Cape Henlopen Hawk Watch
See the real raptors!
The Cape Henlopen Hawk Watch (CHHW) operation every Fall (September 1 to November 30). CHHW is organized under the Hawk Migration Association of North America. Volunteers, many of them members of the Sussex County Bird Club, count and report the numbers of passing raptors, including : Red-Tailed Hawks, Red Shouldered Hawks, Broad Winged Hawks, Cooper's Hawks, Sharp Shinned Hawks, Bald and Golden Eagles, Turkey Vultures, Black Vultures, Kestrels, Merlins, and Peregrine Falcons. Now and then something out of the ordinary may appear, such as a Mississippi Kite or a Swallow Tailed Kite.
New Feature:: For detailed information about our recent counts, click link below
When you reach the Count Reporting Site, scroll down to November 30th.( last day of our annual count), and click on Cape Henlopen. In the Data Summaries Panel :
Select Monthly, Choose the Month you wish to view, Click "GO"
There is much more information on the site ,but this will get you started!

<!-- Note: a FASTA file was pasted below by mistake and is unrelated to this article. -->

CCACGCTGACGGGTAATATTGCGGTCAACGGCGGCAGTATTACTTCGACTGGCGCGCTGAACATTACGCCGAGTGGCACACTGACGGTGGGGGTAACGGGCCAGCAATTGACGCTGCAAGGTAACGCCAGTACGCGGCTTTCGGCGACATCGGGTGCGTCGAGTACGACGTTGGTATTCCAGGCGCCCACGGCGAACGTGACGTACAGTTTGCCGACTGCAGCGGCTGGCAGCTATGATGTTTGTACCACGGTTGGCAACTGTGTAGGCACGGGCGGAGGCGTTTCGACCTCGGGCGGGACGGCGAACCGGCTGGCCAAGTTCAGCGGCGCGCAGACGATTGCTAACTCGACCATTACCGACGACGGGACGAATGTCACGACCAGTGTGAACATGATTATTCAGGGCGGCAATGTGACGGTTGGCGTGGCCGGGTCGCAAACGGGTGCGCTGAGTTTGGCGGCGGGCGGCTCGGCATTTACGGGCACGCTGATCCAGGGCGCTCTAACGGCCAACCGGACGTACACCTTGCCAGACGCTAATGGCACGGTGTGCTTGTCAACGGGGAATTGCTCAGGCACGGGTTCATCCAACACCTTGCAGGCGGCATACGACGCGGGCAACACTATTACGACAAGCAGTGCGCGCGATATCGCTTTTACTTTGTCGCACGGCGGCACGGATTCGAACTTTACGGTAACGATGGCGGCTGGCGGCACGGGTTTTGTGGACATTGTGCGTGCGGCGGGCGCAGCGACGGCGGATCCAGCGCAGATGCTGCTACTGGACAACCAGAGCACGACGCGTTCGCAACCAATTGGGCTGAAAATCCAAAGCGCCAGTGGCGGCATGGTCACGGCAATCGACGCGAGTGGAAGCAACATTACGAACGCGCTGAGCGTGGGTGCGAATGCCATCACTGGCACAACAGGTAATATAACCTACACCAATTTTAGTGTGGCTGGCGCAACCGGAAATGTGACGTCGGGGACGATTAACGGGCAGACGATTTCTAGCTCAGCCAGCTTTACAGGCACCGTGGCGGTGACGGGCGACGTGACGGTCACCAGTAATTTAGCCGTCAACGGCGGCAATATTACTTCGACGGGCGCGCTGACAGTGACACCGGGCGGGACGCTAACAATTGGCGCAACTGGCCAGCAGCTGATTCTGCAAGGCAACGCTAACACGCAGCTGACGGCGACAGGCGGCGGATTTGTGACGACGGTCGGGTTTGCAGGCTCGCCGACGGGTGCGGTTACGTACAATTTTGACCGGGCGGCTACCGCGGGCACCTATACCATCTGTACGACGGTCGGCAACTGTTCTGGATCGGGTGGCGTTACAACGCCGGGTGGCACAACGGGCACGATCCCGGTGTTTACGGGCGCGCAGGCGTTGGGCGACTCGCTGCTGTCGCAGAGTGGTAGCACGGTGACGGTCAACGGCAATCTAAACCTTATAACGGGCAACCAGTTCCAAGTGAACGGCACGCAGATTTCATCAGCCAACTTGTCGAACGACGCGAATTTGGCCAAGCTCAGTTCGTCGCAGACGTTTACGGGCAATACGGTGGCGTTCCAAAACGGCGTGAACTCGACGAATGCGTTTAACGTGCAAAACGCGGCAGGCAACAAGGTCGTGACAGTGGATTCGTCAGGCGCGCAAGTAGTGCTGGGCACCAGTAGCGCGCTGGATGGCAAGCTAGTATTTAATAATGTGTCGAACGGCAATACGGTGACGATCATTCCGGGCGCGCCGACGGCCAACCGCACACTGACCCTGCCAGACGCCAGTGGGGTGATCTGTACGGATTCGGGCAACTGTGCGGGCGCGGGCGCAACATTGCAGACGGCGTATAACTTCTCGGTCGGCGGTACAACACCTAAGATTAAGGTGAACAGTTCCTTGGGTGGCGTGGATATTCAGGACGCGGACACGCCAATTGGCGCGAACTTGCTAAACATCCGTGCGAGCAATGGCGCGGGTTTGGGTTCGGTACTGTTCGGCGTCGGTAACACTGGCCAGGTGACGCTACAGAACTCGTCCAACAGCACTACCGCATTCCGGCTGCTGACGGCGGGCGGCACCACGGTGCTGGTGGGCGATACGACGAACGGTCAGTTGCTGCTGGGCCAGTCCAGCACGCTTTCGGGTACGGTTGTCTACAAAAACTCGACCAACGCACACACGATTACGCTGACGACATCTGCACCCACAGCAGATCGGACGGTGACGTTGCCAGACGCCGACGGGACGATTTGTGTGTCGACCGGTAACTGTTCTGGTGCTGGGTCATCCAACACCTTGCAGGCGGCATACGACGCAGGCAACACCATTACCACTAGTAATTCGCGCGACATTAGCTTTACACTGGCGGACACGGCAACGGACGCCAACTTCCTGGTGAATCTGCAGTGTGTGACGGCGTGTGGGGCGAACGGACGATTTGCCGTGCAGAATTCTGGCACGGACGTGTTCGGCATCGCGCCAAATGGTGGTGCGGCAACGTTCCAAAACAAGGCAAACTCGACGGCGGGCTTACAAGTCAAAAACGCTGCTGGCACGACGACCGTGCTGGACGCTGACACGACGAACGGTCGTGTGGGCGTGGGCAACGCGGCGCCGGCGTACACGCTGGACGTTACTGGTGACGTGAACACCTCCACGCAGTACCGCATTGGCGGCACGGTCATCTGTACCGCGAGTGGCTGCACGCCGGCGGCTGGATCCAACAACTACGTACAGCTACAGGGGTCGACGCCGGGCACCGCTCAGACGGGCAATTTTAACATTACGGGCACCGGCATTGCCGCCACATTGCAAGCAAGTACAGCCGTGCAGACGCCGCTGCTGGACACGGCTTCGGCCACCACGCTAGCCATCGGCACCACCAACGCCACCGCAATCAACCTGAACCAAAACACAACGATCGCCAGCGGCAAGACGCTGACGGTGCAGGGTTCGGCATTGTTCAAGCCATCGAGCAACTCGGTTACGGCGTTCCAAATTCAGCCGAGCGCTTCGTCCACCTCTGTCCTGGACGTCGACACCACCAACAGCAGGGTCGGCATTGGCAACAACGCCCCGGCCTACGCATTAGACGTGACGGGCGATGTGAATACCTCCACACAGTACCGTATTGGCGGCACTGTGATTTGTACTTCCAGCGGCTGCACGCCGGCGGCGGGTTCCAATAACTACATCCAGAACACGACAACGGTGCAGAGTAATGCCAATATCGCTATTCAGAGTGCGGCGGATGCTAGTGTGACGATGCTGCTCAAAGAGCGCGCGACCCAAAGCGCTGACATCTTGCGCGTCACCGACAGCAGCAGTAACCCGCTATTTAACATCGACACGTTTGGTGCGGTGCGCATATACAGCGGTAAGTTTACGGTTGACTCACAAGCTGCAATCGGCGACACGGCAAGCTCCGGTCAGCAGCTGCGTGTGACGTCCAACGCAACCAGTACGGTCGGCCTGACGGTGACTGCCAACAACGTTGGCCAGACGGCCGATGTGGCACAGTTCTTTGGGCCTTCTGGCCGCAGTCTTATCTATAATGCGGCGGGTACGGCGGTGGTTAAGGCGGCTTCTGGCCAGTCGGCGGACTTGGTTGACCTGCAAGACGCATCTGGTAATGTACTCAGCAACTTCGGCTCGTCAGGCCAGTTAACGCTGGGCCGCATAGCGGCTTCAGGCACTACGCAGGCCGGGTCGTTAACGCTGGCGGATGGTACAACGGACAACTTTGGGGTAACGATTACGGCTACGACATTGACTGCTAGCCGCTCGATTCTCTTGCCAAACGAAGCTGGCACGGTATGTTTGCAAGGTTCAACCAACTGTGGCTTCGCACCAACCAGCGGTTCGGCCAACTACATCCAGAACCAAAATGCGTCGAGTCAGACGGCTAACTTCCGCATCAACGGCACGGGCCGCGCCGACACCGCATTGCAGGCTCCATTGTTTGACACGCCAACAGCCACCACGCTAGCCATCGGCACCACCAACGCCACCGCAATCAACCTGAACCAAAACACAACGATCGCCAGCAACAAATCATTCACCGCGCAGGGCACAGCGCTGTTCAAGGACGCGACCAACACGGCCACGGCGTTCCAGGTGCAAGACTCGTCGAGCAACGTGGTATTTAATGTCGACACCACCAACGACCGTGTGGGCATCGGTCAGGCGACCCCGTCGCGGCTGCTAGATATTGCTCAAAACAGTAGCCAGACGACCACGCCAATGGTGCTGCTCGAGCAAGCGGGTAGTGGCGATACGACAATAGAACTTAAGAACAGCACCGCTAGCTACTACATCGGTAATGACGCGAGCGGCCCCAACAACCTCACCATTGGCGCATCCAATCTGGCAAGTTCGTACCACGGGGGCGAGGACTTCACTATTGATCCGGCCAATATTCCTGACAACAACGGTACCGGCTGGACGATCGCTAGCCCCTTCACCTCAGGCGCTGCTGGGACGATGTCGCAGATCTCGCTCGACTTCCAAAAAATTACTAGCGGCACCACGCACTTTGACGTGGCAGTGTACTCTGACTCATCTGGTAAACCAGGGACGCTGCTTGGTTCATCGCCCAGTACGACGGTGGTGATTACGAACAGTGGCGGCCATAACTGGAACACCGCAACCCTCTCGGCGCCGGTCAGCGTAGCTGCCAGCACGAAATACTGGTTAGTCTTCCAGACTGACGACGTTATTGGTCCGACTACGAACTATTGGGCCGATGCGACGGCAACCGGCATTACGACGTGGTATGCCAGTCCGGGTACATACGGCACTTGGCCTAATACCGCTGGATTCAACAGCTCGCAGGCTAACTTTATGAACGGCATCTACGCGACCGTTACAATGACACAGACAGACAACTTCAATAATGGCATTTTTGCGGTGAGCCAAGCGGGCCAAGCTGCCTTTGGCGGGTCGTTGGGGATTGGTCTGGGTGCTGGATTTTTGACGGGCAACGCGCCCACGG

IInterested in volunteering?
Please come to the Hawk Watch any day during the hours of operation. Experience is not necessary. Veteran Hawk Watch members will answer any questions you may have, and provide training. There is always a need for an extra pair of eyes, if only to point out a bird and ask "What is that?" New volunteers are always welcome, so come and join the Hawk Watch for as little or as much time as you choose. You do not have to be a "birder" to participate, but you will leave being a birder for life!
The Hawk Watch operates under a Fish & Wildlife grant that is contingent in part on the Hawk Watch’s ability to solicit volunteer hours. The Friends supports this group and a number of its members also volunteer their time at The Hawk Watch. We always looking for more people to come learn, enjoy and help.
- Birds of prey include a number of species and are frequently called "Raptors"
- Raptors is Latin for "seize" or "take by force"
- Raptors includes species such as eagles, falcons, vultures, owls and osprey
- Northern hawk owls can detect prey—primarily by sight—up to a half a mile away
- Peregrine falcons dive at more than 200 miles per hour when hunting
- Some hawks migrate more than 6,000 miles - from Canada to Argentina in two months
- A bald eagle nest discovered in Florida was more than 9 feet in diameter and 20 feet high